Which is too bad, since it's the impact of those revelations that gives the narrative its juice. The Da Vinci Code is not a good book, but it is assuredly a good read – mainly because it invests its energies in deftly unfolding a genuinely subversive, thought-provoking idea that sets the whole patriarchal tradition of Christianity on its head. The idea isn't a new one (the Gnostic gospels have been around for a while, after all), and was neither thoroughly researched nor accurately presented in Brown's version, yet it still has an undeniable kick. And despite Brown's lead-footed prose style, the book conveyed real excitement at its own ideas, and at the power of interpreting and repossessing religious and artistic iconography, that made theology and art history unprecedentedly sexy. The Da Vinci Code did for those subjects what the Indiana Jones movies did for archeology.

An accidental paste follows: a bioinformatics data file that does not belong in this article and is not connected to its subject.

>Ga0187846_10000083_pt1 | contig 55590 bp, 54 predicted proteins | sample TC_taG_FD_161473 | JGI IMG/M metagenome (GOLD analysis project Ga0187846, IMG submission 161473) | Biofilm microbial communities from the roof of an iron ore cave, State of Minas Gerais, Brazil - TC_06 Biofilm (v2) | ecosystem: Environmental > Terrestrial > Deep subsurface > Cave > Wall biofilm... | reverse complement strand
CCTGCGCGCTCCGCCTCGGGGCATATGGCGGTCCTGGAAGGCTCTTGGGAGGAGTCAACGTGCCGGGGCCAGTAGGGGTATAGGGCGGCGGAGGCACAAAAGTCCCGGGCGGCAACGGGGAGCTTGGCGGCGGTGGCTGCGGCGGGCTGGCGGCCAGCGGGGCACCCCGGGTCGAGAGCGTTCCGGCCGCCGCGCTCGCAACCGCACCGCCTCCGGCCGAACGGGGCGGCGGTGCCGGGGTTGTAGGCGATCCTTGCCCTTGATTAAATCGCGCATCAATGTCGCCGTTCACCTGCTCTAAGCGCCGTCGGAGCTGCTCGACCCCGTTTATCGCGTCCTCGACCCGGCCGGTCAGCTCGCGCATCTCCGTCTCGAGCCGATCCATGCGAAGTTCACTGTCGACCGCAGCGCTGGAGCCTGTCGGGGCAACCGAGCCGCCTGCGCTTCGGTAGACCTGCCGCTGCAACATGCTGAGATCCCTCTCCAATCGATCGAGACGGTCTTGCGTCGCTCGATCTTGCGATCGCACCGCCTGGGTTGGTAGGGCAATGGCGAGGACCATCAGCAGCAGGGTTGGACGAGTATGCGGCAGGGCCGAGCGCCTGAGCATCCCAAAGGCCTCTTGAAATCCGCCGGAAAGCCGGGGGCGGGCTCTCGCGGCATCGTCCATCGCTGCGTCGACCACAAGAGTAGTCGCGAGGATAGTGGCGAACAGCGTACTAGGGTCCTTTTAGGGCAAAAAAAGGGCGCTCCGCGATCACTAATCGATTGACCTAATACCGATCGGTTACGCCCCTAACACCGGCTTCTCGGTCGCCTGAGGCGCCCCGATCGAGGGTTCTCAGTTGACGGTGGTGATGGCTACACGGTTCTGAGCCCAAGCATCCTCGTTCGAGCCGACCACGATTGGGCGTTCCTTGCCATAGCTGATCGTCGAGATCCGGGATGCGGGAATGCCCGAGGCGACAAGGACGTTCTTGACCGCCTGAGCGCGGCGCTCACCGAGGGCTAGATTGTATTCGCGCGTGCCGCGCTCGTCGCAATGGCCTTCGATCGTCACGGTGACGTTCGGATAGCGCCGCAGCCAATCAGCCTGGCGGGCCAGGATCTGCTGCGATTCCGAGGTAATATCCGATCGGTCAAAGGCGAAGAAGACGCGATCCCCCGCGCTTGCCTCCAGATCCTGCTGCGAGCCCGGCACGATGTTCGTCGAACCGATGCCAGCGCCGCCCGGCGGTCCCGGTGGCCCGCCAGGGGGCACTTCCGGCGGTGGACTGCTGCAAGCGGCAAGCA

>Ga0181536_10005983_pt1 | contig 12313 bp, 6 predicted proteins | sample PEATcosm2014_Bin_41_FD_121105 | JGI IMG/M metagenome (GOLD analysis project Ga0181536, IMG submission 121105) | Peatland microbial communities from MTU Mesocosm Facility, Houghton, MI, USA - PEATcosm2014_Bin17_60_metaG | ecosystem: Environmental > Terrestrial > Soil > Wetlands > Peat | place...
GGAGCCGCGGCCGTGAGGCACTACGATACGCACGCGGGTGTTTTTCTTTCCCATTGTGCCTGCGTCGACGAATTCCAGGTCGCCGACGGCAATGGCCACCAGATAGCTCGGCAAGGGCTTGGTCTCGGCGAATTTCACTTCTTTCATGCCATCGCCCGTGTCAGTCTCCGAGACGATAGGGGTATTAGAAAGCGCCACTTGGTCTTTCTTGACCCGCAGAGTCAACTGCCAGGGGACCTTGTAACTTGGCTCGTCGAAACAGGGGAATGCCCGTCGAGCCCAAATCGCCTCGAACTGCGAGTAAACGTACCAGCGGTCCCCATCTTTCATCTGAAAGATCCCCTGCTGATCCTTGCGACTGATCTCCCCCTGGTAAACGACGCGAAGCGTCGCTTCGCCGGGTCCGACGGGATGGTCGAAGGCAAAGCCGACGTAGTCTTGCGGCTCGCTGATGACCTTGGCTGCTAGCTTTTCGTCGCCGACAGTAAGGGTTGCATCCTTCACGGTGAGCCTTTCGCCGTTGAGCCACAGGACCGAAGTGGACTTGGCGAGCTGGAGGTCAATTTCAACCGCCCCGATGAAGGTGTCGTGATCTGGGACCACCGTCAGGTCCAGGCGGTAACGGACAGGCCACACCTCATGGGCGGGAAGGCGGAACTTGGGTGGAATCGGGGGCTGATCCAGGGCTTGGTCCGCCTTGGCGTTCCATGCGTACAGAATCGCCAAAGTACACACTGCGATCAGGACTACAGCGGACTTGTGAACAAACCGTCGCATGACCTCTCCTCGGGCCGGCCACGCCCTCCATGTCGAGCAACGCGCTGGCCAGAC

Unfortunately, very little of that excitement or sexiness made it into the movie, despite—or perhaps because of—the fact that it stays remarkably faithful to its source. The basic story, for those of you who don't already know it, is a decoding quest by Robert Langdon (Tom Hanks), a renowned professor of symbology. While visiting Paris on a book tour, Langdon is drawn into a mysterious murder at the Louvre that is accompanied by an obscure, coded message and clues linked to various famous works by Da Vinci. On the verge of becoming the fall guy for the crime, he is (rather improbably) rescued by a fetching young cryptologist named Sophie Neveu (Audrey Tautou), who has her own personal motives for discovering the true murderer. The two go on the lam, bent on solving the murder and unraveling its symbological implications, which lead them from a high-security safe-deposit vault to the manor of an eccentric British scholar named Teabing (Ian McKellen) to various churches and historical sites in London, learning a lot of apocryphal (or is it) history along the way.